The #1947 Club: Death in the Wrong Room by Anthony Gilbert

Anthony Gilbert is the pseudonym of Lucy Beatrice Malleson (1899-1973), member of the Detection Club and author of some seventy novels, a majority of which feature Arthur Crook, a lawyer from London, whom Gilbert deliberately created, in 1936, as a foil to the aristocratic amateur detectives who dominated the literary crime scene at the time.

Death in the Wrong Room, featuring Arther Crook, was published in 1947 and reflects the changes that came in England during the war years. This review is offered as part of the #1947 Club being hosted @ Stuck in a Book.

Colonel Anstruther retires from the British Army in India and settles down at Sunbridge with his daughter Rose and faithful family-retainer Jock. Rose entertains a little but otherwise the family has little contact with the others. But then Rose – described as having stepped out of The Primavera -:


 falls in love with Captain Gerald Fleming and elopes with him. The colonel builds himself a new house, named The Downs, which becomes the talk of the town. Six years after her elopement, Rose returns to her parental home and is welcomed by the Colonel and Jock but her father warns her that her husband should not follow her. Rose reassures her father that there was no cause for such a thing happening: Captain Fleming was dead. An incorrigible gambler, after having run through his wife’s money and jewels, he had finally shot himself. “Living is very expensive,” Rose tells her father, “but life itself is very cheap.” Rose once again takes up her maiden name and life continues as it was before. Soon afterwards the colonel’s brother Joseph Anstruther joins them. Crime is his hobby and he thinks that The Downs is the ideal site for committing a murder.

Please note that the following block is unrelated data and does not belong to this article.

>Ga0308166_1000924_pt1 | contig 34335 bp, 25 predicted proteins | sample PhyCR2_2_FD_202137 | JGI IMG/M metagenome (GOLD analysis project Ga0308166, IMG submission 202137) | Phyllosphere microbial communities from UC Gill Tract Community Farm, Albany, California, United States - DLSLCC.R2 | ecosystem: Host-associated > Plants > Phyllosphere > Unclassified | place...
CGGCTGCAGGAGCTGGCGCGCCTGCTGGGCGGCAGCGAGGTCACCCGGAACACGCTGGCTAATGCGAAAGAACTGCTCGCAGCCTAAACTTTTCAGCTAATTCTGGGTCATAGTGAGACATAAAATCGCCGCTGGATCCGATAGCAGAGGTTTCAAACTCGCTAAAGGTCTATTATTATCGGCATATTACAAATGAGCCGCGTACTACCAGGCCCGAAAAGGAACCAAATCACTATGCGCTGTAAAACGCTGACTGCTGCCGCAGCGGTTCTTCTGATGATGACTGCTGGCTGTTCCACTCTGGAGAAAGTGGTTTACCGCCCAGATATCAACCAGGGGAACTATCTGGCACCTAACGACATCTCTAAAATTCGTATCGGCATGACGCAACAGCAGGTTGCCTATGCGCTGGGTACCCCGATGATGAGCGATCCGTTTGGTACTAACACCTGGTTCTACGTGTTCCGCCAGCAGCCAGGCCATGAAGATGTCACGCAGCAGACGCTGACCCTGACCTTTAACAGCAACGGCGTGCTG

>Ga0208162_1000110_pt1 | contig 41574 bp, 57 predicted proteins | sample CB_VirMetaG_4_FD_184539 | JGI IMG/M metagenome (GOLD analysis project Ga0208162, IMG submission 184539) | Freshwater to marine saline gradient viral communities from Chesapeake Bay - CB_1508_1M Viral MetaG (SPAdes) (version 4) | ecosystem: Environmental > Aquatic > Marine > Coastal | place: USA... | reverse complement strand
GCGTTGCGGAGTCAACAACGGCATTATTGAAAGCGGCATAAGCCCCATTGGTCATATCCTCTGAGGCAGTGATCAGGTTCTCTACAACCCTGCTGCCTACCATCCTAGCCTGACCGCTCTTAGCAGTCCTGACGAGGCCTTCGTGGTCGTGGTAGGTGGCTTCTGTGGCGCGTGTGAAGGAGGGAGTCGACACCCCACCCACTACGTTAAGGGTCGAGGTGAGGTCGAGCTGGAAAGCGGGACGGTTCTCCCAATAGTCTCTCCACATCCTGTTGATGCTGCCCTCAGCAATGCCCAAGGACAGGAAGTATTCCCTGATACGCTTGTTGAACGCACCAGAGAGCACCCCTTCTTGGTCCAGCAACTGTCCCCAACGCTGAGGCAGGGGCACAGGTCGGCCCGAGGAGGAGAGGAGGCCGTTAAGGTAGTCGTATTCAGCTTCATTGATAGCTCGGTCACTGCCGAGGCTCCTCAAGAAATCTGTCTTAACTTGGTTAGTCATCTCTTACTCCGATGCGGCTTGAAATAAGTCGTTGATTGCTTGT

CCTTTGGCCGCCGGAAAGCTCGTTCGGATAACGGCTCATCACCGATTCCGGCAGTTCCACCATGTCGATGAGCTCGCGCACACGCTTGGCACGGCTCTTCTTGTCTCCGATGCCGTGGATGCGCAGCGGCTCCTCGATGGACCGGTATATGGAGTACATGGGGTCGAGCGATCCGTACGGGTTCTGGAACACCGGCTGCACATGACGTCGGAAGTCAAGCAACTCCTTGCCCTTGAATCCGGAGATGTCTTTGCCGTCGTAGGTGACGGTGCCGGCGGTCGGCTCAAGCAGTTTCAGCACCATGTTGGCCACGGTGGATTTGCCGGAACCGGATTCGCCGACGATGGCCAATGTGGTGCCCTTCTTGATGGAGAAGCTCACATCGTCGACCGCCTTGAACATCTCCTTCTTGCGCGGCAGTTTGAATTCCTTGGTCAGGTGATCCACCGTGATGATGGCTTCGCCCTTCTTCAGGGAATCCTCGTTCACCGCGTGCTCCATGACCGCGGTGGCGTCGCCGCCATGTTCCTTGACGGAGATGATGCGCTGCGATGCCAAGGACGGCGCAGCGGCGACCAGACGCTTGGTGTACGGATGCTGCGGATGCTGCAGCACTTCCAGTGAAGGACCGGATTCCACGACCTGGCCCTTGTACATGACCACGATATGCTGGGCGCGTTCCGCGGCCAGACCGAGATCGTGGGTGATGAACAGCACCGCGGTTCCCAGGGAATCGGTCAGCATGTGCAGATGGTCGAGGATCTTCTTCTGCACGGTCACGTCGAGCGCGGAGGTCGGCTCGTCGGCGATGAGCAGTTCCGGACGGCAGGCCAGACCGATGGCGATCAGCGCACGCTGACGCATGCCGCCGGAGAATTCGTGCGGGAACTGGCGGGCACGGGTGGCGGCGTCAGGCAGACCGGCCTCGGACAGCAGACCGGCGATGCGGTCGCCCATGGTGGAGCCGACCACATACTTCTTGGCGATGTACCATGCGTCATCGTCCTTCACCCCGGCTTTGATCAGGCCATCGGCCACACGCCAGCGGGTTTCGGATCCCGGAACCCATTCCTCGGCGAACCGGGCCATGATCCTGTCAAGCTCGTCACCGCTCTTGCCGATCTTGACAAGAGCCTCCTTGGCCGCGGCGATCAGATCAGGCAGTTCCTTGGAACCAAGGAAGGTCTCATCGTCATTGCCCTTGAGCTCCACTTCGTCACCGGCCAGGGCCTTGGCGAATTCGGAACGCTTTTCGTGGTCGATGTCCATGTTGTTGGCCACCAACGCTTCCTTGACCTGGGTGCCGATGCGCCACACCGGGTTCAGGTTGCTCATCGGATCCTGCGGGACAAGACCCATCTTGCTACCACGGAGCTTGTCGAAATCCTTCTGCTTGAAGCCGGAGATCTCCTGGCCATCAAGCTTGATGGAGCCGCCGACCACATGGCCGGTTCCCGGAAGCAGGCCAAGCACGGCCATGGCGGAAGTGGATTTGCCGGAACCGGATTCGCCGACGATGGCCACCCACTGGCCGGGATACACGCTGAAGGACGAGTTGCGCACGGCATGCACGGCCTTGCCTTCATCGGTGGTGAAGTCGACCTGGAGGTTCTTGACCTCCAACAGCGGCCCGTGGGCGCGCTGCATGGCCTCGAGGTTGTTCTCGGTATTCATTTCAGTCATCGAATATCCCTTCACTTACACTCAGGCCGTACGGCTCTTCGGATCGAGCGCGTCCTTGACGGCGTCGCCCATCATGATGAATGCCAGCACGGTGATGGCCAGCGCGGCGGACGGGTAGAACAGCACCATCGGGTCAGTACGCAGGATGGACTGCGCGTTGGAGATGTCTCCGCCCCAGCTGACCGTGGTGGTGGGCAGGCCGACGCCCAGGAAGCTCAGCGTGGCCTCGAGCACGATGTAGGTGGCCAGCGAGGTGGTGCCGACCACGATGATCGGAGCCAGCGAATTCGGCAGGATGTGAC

But then comes the war and life changes. The rationing begins, servants become a fickle lot, and finances become strained. Meanwhile Sunbridge sees an influx as the Blitz drives people away from London to the countryside. Realizing that sooner or later they will have to give shelter to these ‘refugees’ on government order, Jock hits upon the brilliant plan of taking in lodgers. The lodgers could stay in one wing of the house, use one of the two staircases, have meals and tea at different times than the family…in short the Anstruthers will never have to sully themselves by interacting with the lodgers. The plan is put into action and the lodgers come and go, paying the Anstruthers but never really interacting with them, all the transaction being handled by Jock.

But then towards the fag end of the war comes Lady Bate with her niece Caroline. A harridan, she takes offense at this arrangement which not only doesn’t allow her to meet the family on an equal footing but also makes her share the arrangements with the other two lodgers: the chatterbox Mrs. Hunter and the deaf Miss Twiss, whom she doesn’t consider her equals. As Miss Bate’s resentment simmers things start turning uncomfortable. Meanwhile Caroline meets the handsome Roger Carlton who, after being introduced to her aunt, impresses the old lady so much that she starts thinking of changing in her will in his favor, much to the chagrin of Caroline. As things reach a breaking point in The Downs, Joseph Anstuther’s prediction that it was an ideal place for committing a murder come true.